Designing for indoor air quality: Talking with Jefferson Ellinger

Active Modular Phytoremediation System, at a public safety call center in the Bronx, N.Y.  Photo courtesy Jefferson Ellinger

Just as trees can improve the air quality in our communities, plants can make the air in our homes and buildings cleaner.  UNC Charlotte Associate Professor of Architecture Jefferson Ellinger and his partners at Fresh Air Building Systems have been working for years to develop the AMPS (Active Modular Phytoremediation System), a “probiotic” plant wall air filtration system. As air moves through the AMPS plants’ root rhizosphere (the micro-ecosystem surrounding the root ball), microbes on the roots eat contaminants that are in the air.

The first AMPS has just been installed in the Bronx, New York, in the new Public Safety Answer Center II, and Fresh Air Building Systems has signed a consulting contract with Surface Design to incorporate the AMPS technology in the new  San Francisco International Terminal 1, due to be completed in 2018. UNC Charlotte Center City will host a working model AMPS plant wall during the KEEPING WATCH on AIR project period.

Q: How did you become interested in architectural design that directly deals with issues of sustainability?

A: It evolves through just being an architect, really. Part of the mission of being an architect is to protect the health, safety, and welfare of the public. The building industry contributes something like 40 percent of the problems with the environment, in terms of energy, etc., so trying to find way to reduce the impact that architecture has was important. Building integrated systems like the AMPS wall, I thought, would be the one of the best solutions. AMPS can provide commercial/institutional buildings with dramatically improved indoor air quality and also has the potential to significantly reduce energy consumption and HVAC equipment requirements.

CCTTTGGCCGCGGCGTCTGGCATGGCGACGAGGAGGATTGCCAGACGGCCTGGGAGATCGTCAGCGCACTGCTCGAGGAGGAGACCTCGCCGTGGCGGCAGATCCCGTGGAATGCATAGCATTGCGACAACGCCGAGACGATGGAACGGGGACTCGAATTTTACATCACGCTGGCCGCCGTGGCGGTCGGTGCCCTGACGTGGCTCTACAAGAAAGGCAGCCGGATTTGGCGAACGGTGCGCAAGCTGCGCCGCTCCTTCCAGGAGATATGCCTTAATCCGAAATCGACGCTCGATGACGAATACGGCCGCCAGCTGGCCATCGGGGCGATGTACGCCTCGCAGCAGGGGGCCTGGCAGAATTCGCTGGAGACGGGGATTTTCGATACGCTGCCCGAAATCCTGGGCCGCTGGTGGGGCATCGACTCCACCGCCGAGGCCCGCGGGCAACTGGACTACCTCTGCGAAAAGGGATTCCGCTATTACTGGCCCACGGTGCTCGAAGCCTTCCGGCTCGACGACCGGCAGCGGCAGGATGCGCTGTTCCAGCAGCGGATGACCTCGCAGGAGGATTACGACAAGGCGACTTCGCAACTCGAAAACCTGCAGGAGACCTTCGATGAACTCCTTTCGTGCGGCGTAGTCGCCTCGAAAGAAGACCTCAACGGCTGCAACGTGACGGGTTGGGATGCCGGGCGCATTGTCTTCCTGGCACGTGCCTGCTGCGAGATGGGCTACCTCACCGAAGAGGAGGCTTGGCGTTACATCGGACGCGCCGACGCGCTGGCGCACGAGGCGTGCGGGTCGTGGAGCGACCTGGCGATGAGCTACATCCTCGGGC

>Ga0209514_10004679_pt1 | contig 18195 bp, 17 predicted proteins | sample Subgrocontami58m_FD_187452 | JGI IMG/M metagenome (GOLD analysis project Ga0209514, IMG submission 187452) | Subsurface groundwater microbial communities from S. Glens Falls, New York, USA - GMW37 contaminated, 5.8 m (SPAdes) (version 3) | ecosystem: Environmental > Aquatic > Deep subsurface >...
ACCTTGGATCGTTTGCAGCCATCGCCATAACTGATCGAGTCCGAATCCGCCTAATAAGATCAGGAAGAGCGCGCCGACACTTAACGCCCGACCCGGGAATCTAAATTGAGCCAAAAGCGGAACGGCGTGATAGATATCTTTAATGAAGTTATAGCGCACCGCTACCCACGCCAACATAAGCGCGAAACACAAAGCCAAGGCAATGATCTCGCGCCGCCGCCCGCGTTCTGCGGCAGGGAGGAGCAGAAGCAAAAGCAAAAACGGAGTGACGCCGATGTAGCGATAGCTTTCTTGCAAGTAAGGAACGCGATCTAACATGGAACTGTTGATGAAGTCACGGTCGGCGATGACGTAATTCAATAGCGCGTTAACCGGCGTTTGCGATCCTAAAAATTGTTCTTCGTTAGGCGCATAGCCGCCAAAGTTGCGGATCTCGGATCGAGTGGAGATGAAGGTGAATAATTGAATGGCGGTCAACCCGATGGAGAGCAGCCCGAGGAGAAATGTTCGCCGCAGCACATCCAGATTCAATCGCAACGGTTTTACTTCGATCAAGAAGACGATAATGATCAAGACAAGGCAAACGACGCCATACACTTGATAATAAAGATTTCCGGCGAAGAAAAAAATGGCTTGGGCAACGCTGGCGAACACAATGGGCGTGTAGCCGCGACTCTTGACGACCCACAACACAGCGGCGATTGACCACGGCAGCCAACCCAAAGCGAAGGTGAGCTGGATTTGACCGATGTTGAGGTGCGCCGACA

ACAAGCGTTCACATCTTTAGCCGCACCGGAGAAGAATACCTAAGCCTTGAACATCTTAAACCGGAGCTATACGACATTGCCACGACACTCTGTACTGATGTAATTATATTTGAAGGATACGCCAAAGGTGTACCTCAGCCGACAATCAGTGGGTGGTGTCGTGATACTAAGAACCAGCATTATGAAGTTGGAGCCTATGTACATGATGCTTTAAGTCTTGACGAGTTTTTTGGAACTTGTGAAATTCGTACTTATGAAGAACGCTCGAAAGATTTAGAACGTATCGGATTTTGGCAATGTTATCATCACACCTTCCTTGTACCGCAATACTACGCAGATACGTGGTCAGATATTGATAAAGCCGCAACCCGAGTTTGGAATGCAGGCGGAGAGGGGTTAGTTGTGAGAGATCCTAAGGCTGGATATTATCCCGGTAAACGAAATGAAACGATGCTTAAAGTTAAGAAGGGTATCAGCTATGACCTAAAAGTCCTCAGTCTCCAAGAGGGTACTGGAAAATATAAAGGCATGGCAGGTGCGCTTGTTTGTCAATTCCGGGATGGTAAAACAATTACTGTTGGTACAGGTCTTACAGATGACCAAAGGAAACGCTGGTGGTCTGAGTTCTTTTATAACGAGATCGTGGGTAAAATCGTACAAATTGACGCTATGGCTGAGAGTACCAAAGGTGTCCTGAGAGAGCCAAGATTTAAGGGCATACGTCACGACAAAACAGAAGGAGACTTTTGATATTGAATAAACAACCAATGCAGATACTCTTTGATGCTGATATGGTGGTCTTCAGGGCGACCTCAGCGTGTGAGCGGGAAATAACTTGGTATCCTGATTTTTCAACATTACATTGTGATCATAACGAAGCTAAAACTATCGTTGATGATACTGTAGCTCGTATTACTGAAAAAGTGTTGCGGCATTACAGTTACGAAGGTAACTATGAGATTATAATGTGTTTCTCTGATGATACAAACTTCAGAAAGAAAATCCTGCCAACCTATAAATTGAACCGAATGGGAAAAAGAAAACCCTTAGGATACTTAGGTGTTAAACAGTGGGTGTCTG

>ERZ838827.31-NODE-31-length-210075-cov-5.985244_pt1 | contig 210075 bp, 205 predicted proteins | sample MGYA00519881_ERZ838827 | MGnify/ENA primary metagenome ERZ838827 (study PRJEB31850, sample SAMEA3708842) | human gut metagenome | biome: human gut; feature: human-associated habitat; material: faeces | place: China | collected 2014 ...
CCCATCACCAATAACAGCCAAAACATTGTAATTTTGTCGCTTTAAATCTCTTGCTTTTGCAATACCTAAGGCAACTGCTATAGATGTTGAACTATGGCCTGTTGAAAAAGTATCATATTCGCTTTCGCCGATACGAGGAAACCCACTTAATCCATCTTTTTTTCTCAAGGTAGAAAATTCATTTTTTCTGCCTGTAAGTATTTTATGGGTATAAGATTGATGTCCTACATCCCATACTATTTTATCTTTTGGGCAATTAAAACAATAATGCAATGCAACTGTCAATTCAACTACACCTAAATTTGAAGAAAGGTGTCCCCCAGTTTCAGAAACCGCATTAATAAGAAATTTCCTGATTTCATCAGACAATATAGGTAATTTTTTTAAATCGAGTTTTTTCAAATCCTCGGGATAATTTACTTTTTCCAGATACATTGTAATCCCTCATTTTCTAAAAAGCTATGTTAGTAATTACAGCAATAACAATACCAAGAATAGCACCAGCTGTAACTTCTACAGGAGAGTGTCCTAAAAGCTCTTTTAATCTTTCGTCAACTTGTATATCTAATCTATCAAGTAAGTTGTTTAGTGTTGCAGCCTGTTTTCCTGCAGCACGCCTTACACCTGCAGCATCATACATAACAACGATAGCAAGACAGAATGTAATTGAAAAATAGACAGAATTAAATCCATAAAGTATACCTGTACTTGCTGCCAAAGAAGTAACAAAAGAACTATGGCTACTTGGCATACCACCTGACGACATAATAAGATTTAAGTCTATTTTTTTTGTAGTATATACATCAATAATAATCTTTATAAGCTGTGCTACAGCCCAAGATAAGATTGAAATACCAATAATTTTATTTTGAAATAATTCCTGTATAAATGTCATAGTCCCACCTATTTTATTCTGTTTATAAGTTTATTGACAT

Q: How did you arrive at the current design for the AMPS wall?

A: Really, what the system is, is essentially the growing media for the plant and the way we are watering the plant and the way we are monitoring the plant. It’s all about designing how the air moves through the plant. What I do is to help integrate that aspect of the product into the architecture. Every installation is designed specifically for the context. What they wanted in the Bronx was a plant wall. The project we’re working on for the San Francisco airport is hung from the ceiling, so it’s going to look totally different from the Bronx installation.

Q: How do you draw air through the plant?

A: It is all connected to the HVAC system. The fans in the HVAC system produce the negative pressure to draw the air through, and we have baffles that control the rate as it draws through. The temporary module here (at UNC Charlotte Center City) has fans built into the structure, and so the fans draw the air through the plants at a local level.

Q: How many different varieties of plants have you tested?

A: We have one right now that we have fully tested. We have 12 more that we have data on and that we think will be ready in the next six months. Right now it’s the golden pothos (also known as devil’s ivy). It’s apparently the perfect house plant for people who kill house plants. It’s a super robust, hearty plant, so maintenance is actually really low on it.

Q: Explain the system it’s planted in.

A: It’s an engineered growing medium. It’s a combination of activated carbon and Growstones (made of recycled glass) and engineered clay. No mold spores will grow, which is a big concern—in nine months we’ve had zero mold spores. And there’s a drip irrigation system.


Meg Whalen is director of communications and external relations at the UNC Charlotte College of Arts + Architecture.